When a person requires special care at home, it is often a family member who steps up to the plate. As part of the National Family Caregiver of the Year Award selection process, Homewatch CareGivers has convened a panel of experts to help recognize the contributions and dedication of an estimated 65 million U.S. “family caregivers” – those unsung heroes who shoulder the everyday care and support for a loved one.
“These caregivers are literally a unique breed of individuals because they give of themselves beyond the call,” said Jesse Slome, executive director of the American Association of Long-Term Care Insurance, and returning national panelist for the NFCOYA. “When I read these stories, these people are like Mother Theresa. She touched the lives of many, while these family caregivers may touch the lives of one or two, but their level of effort and giving is equal to hers.”
The National Family Caregiver of the Year Award process begins with local efforts to gather stories of family caregivers; third parties must nominate family caregivers and applications are vetted by a panel at the local level before qualifying for the national grand prize. These local winners receive a scholarship to Homewatch CareGivers University that provides online training to enhance the knowledge and skills of professional and family caregivers, plus a full day of respite care from Homewatch CareGivers at no charge. Finalists are then considered for the national grand prize of $10,000 and the title of National Family Caregiver of the Year.
This year’s national selection panel includes representatives from AARP, Alzheimer’s Association, caring.com and the American Association of Long-Term Care Insurance. National panelists say that it is very challenging to pick just one winner from the many worthy applicants.
“I think the National Family Caregiver of the Year Award has been able to truly capture the essence of what family caregivers do,” said Susan Lutz, Senior Project Manager of Education and Outreach at AARP. “The extent of the sacrifices they make, how they are able to just give up their lives, it’s truly amazing.” Ms. Lutz noted that in reading many of the applications there are stories of people who have given up their jobs, relocated and family caregiving has taken over as a full-time “job.”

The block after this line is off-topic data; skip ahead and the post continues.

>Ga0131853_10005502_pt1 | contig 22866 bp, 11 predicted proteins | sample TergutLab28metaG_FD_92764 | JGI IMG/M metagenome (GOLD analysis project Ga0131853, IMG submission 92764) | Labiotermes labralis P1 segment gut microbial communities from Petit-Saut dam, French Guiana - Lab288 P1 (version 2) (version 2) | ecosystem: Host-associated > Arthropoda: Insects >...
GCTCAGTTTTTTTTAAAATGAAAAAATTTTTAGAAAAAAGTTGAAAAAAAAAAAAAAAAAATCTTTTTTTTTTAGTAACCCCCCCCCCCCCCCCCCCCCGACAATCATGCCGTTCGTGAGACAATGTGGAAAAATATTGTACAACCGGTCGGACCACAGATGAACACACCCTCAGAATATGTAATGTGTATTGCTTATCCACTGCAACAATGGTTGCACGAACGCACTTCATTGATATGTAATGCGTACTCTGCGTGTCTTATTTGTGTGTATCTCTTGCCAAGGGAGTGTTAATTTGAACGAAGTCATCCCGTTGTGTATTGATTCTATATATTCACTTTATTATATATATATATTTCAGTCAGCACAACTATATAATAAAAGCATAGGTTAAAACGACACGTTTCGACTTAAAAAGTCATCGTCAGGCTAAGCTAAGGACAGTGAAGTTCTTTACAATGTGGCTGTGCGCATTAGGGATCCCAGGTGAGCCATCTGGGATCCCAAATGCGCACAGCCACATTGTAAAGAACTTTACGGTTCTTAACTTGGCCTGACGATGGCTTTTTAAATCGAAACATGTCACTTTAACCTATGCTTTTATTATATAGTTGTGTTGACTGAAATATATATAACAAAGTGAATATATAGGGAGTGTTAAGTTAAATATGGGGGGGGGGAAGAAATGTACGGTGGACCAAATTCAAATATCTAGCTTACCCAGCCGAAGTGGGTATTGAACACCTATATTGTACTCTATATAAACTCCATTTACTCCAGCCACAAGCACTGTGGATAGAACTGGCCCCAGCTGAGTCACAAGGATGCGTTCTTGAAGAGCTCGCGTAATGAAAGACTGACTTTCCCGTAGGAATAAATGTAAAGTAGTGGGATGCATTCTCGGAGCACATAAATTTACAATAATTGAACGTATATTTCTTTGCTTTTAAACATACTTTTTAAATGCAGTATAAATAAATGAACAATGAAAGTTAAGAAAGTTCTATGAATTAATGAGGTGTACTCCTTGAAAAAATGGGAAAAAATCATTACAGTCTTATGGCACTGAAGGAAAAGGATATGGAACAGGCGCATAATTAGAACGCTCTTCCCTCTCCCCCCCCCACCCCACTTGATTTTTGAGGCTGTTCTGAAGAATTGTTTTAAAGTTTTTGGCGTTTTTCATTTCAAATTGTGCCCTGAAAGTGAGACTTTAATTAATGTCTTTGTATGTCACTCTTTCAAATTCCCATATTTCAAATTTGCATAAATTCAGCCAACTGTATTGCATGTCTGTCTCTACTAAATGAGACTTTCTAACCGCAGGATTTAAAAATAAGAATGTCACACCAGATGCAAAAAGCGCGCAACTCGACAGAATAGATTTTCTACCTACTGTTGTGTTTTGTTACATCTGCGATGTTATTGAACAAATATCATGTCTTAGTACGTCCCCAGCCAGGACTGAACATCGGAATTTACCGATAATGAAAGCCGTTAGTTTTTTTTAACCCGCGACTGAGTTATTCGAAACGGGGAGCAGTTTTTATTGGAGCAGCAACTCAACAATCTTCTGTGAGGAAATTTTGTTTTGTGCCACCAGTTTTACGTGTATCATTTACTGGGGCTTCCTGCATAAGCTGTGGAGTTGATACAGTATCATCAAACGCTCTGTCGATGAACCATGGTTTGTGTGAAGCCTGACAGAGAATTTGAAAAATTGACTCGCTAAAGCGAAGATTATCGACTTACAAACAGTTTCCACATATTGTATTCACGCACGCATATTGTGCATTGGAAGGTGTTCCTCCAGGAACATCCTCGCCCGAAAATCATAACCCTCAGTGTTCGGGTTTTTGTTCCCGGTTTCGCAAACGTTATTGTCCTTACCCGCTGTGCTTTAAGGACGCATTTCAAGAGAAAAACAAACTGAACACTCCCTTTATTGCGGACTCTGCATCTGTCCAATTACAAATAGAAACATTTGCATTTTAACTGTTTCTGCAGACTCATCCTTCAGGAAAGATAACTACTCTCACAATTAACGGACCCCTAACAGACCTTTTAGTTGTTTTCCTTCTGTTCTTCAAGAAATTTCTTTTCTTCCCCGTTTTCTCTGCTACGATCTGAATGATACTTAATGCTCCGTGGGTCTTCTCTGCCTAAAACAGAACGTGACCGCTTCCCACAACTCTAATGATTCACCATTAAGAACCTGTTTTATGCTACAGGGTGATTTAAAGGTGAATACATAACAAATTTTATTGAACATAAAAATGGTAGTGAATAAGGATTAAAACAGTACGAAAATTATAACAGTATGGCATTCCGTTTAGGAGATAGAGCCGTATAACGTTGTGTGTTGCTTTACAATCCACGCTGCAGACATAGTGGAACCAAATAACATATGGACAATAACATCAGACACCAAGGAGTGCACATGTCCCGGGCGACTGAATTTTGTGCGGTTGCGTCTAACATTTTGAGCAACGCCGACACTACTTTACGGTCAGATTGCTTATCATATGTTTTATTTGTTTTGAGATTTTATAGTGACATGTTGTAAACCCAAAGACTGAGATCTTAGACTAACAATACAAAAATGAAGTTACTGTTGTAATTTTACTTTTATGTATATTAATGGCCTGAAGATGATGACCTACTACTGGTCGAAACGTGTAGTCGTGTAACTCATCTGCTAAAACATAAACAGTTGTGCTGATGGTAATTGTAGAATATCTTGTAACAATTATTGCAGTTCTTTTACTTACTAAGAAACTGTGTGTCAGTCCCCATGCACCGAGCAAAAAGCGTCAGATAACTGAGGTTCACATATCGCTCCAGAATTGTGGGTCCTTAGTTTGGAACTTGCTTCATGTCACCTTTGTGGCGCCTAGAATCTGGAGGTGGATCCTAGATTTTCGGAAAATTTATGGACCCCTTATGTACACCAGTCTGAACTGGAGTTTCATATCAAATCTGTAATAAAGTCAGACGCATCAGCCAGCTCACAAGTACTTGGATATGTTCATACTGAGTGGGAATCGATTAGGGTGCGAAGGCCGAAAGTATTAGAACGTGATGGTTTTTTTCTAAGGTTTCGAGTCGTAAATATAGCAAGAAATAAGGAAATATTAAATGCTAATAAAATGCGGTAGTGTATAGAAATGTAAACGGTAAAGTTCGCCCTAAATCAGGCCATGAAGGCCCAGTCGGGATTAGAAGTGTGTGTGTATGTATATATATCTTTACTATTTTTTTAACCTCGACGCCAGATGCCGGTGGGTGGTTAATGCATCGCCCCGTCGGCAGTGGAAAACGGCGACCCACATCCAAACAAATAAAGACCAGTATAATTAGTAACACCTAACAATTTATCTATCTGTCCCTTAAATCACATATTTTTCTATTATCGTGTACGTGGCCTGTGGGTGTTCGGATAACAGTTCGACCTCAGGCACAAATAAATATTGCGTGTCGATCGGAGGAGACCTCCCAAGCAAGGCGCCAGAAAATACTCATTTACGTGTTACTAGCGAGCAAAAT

“We have long recognized that family caregivers are the backbone of this country’s long-term care system,” Ms. Lutz said of AARP. “Many of our members are family caregivers and we’re dedicated to helping them in this role.”
And although the mention of AARP might make people think of an elderly population, Ms. Lutz said that family caregivers are all ages. “I am pleased to see that entries run the gamut,” she said. “For me, that’s a really good thing to see because it really is people from all walks of life.”
Panelist Suzanne Mintz, President and CEO of the National Family Caregivers Association (NFCA), also pointed out that the applications represent a wide spectrum of family caregivers. “Regardless of their loved ones’ age or diagnosis. NFCA’s four-part message for family caregivers -- Believe, Protect, Reach Out and Speak Up -- is designed to build family caregiver confidence and capabilities,” she said. “The National Family Caregiver of the Year Award celebrates such a family caregiver.”
With $10,000 in cash to give on behalf of Homewatch CareGivers, the panelists are well aware of the dire need for additional funds for the family caregivers.
“It shows that Homewatch CareGivers truly understands the financial difficulties experienced by so many family caregivers,” said Ms. Mintz. “As the originators of the National Family Caregivers Month (a separate award), we are glad to cosponsor this annual effort that highlights the work of family caregivers and their need for help and support.”
And while the American Association of Long-Term Care Insurance can provide some of the necessary financial funds for in home caregivers, Mr. Slome said ultimately money is not everything. “Money just pays for the care, but the caregivers actually provide the human touch,” he said.
Mr. Slome re-stated that that the in home caregivers who have been nominated seem to all be doing it out of the goodness of their hearts. “They are not doing it for the reward, the compensation, they are doing it because they care and it is the right thing for them to do,” he said. “When you read their stories, my God, would any of us do the same thing?”